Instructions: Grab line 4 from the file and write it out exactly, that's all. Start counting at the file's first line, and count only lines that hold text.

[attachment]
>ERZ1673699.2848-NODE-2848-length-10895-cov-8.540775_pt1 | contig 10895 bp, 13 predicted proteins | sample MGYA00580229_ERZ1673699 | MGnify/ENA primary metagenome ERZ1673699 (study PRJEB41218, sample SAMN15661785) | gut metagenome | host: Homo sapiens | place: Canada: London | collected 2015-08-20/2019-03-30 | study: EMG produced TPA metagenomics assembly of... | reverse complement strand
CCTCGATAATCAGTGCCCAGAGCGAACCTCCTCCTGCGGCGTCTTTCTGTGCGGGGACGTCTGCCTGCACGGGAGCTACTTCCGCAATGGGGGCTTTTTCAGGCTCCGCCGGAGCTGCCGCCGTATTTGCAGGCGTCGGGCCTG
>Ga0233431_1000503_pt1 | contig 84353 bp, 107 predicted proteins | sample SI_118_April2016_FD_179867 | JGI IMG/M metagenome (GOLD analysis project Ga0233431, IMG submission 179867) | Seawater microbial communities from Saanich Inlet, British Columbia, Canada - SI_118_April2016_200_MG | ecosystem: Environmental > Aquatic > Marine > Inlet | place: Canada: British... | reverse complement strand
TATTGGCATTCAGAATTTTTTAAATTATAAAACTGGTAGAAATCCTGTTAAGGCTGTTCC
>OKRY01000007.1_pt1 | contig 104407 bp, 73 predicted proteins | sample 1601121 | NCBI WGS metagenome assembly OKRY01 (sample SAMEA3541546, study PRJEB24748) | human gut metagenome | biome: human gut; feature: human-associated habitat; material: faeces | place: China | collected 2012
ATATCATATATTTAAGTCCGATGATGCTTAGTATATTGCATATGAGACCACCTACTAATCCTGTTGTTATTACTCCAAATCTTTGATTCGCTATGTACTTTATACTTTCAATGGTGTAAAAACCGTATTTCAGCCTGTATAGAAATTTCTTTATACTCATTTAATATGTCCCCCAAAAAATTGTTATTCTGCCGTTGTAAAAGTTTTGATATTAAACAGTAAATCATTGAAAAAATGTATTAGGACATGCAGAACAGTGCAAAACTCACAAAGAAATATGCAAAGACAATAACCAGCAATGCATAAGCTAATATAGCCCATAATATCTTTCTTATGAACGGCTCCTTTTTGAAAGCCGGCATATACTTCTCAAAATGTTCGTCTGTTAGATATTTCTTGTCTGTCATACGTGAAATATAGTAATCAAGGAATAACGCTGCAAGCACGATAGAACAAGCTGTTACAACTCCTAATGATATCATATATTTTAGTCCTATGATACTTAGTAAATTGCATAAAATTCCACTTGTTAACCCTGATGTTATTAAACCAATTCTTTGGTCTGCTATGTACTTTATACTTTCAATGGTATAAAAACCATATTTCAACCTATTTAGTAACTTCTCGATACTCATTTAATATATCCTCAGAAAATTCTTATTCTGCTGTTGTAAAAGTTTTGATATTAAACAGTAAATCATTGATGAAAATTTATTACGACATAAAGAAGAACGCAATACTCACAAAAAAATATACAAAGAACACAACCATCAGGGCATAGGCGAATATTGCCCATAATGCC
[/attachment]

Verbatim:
TATTGGCATTCAGAATTTTTTAAATTATAAAACTGGTAGAAATCCTGTTAAGGCTGTTCC